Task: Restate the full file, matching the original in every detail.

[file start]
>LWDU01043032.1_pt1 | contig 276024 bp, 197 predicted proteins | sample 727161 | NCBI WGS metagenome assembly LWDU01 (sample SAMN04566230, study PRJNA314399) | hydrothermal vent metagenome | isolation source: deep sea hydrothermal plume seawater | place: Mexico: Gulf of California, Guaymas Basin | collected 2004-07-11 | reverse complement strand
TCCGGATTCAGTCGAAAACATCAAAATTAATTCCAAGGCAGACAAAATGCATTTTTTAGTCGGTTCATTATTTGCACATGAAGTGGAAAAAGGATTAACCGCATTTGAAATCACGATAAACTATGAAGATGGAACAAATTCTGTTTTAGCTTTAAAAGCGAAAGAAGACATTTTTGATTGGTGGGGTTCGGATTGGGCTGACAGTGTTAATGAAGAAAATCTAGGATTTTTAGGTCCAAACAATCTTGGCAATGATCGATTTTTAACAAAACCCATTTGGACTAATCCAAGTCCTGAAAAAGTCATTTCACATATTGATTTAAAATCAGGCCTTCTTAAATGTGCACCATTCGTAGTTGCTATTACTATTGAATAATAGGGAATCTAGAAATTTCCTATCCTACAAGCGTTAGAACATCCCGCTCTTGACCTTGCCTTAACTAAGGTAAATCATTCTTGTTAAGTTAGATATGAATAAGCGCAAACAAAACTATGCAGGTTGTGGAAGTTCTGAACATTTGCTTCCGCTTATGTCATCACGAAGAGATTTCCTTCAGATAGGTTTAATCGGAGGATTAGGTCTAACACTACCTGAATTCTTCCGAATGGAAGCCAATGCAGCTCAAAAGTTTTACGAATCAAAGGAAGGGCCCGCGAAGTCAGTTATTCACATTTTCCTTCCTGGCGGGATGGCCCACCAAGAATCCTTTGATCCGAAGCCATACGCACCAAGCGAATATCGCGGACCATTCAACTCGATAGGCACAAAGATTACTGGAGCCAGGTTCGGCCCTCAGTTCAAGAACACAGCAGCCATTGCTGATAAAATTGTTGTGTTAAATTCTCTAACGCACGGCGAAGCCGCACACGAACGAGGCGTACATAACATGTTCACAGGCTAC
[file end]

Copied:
>LWDU01043032.1_pt1 | contig 276024 bp, 197 predicted proteins | sample 727161 | NCBI WGS metagenome assembly LWDU01 (sample SAMN04566230, study PRJNA314399) | hydrothermal vent metagenome | isolation source: deep sea hydrothermal plume seawater | place: Mexico: Gulf of California, Guaymas Basin | collected 2004-07-11 | reverse complement strand
TCCGGATTCAGTCGAAAACATCAAAATTAATTCCAAGGCAGACAAAATGCATTTTTTAGTCGGTTCATTATTTGCACATGAAGTGGAAAAAGGATTAACCGCATTTGAAATCACGATAAACTATGAAGATGGAACAAATTCTGTTTTAGCTTTAAAAGCGAAAGAAGACATTTTTGATTGGTGGGGTTCGGATTGGGCTGACAGTGTTAATGAAGAAAATCTAGGATTTTTAGGTCCAAACAATCTTGGCAATGATCGATTTTTAACAAAACCCATTTGGACTAATCCAAGTCCTGAAAAAGTCATTTCACATATTGATTTAAAATCAGGCCTTCTTAAATGTGCACCATTCGTAGTTGCTATTACTATTGAATAATAGGGAATCTAGAAATTTCCTATCCTACAAGCGTTAGAACATCCCGCTCTTGACCTTGCCTTAACTAAGGTAAATCATTCTTGTTAAGTTAGATATGAATAAGCGCAAACAAAACTATGCAGGTTGTGGAAGTTCTGAACATTTGCTTCCGCTTATGTCATCACGAAGAGATTTCCTTCAGATAGGTTTAATCGGAGGATTAGGTCTAACACTACCTGAATTCTTCCGAATGGAAGCCAATGCAGCTCAAAAGTTTTACGAATCAAAGGAAGGGCCCGCGAAGTCAGTTATTCACATTTTCCTTCCTGGCGGGATGGCCCACCAAGAATCCTTTGATCCGAAGCCATACGCACCAAGCGAATATCGCGGACCATTCAACTCGATAGGCACAAAGATTACTGGAGCCAGGTTCGGCCCTCAGTTCAAGAACACAGCAGCCATTGCTGATAAAATTGTTGTGTTAAATTCTCTAACGCACGGCGAAGCCGCACACGAACGAGGCGTACATAACATGTTCACAGGCTAC